September 26, 2013.
On July 24, 2013, Financial Industry Regulatory Authority, Inc. (“FINRA”) filed with the Securities and Exchange Commission (“Commission”) pursuant to Section 19(b)(1) of the Securities Exchange Act of 1934 (“Exchange Act” or “Act”) 
and Rule 19b-4 thereunder,
a proposed rule change to amend FINRA Rule 9217 (Violations Appropriate for Disposition Under Plan Pursuant to Exchange Act Rule 19d-1(c)(2)). The proposed rule change was published for comment in the Federal Register on August 13, 2013.
The Commission received two comments on the proposal.
On September 17, 2013, Start Printed Page 60983FINRA responded to the comments.
This order approves the proposed rule change.
II. Description of the Proposal
FINRA proposes to amend FINRA Rule 9217 (Violations Appropriate for Disposition Under Plan Pursuant to Exchange Act Rule 19d-1(c)(2)) to include additional rule violations eligible for disposition under FINRA's Minor Rule Violation Plan (“MRVP”). In its proposal, FINRA states that it believes that the purpose of the MRVP is to provide reasonable but meaningful sanctions for minor or technical violations of rules when the conduct at issue does not warrant stronger, reportable disciplinary sanctions.
In the proposal, FINRA states that the inclusion of a rule in FINRA's MRVP does not minimize the importance of compliance with that rule; nor does it preclude FINRA from choosing to pursue violations of eligible rules through an Acceptance, Waiver and Consent (“AWC”) or Complaint if the nature of the violations or prior disciplinary history warrants more significant sanctions. Rather, FINRA notes that the option to impose an MRVP sanction gives FINRA additional flexibility to administer its enforcement program in the most effective and efficient manner, while still fully meeting FINRA's remedial objectives in addressing violative conduct. FINRA represents that it will continue to examine and surveil for compliance with eligible rules in a manner consistent with its examination programs and will determine on a case-by-case basis whether disposition pursuant to the MRVP is appropriate.
FINRA has represented that it conducted a comprehensive review of its rules and examination dispositions to determine which rules to propose to add to Rule 9217.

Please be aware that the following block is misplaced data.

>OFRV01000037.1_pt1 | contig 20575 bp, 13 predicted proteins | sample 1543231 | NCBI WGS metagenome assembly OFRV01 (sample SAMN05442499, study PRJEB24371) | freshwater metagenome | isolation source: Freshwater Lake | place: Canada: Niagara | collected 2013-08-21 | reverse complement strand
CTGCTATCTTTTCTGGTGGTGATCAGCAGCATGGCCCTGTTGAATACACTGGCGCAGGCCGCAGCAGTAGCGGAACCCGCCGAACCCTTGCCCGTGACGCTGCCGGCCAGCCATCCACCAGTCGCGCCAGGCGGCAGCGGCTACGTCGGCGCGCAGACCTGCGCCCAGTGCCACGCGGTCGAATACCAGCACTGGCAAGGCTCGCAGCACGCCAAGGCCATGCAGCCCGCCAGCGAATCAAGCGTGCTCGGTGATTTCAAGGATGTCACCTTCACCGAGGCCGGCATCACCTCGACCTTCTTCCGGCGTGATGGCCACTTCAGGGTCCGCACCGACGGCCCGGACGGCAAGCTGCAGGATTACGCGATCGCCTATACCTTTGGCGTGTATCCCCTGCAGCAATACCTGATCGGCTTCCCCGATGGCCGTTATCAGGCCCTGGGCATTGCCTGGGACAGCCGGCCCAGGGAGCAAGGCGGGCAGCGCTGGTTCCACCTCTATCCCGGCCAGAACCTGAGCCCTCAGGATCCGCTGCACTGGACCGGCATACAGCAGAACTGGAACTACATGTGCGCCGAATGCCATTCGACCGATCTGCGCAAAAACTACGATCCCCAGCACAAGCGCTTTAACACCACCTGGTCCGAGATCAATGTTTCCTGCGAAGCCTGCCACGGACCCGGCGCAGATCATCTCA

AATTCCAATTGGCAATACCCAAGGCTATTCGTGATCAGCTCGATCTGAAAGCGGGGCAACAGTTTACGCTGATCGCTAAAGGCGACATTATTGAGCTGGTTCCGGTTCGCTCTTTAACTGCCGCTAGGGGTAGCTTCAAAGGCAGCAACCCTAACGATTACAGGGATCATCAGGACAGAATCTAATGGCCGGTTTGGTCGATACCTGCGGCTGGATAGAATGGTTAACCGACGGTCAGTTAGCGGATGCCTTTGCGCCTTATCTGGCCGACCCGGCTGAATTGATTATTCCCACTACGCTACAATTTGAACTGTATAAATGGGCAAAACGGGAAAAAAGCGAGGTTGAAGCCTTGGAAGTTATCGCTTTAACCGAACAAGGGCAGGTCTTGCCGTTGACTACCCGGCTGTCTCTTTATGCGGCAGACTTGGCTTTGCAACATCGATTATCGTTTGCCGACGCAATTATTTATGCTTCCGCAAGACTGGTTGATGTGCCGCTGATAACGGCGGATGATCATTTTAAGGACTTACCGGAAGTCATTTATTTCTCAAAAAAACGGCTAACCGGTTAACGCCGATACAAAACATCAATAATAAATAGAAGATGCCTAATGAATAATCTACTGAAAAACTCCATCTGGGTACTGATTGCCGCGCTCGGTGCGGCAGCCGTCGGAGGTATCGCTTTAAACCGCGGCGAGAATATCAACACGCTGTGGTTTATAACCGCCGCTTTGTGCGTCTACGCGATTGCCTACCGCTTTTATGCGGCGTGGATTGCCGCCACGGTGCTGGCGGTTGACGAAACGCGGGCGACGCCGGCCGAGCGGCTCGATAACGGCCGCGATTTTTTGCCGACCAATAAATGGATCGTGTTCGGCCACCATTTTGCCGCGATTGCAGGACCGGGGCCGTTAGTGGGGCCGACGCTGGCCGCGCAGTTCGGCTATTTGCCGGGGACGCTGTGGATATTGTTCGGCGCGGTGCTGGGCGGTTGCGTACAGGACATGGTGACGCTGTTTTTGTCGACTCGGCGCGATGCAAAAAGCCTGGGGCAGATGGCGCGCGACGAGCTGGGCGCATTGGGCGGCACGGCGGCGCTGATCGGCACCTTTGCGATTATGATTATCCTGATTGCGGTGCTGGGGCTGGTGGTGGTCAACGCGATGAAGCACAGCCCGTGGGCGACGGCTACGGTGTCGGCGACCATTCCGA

Among other things, FINRA considered (1) rules routinely cited in formal disciplinary actions that are not currently part of the MRVP; (2) rules cited frequently in informal actions; (3) rules comparable to existing rules in the MRVP; and (4) rules included in other self-regulatory organization MRVPs.
The rules FINRA proposes to include in Rule 9217 can, broadly, be grouped into several categories, as described below:
Filings and Notifications
FINRA proposes to include in Rule 9217 several filing and notification rules because violations of these rules typically involve, FINRA believes, isolated failures to comply with periodic reporting, filing, or notification requirements and are thus appropriate for disposition under the MRVP. These rules include: FINRA Rule 2251(a) (failure to timely forward proxy and other issuer-related materials); FINRA Rule 4524 (failure to timely file or filing of incomplete reports or information); FINRA Rule 5110(b) (failure to timely file or filing of incomplete documents or information); FINRA Rule 5121(b)(2) (failure to give timely notification of termination or settlement of public offering or failure to file net capital computation); FINRA Rule 5122(b)(2) (failure to timely file private placement documents); FINRA Rule 5190 (failure to give timely notification of participation in offerings); and FINRA Rule 6760 (failure to give timely or complete notification concerning offerings of TRACE-Eligible Securities).
FINRA notes, however, that willful, widespread or repeated failures of these rules may be appropriate for disposition through an AWC or the filing of a Complaint.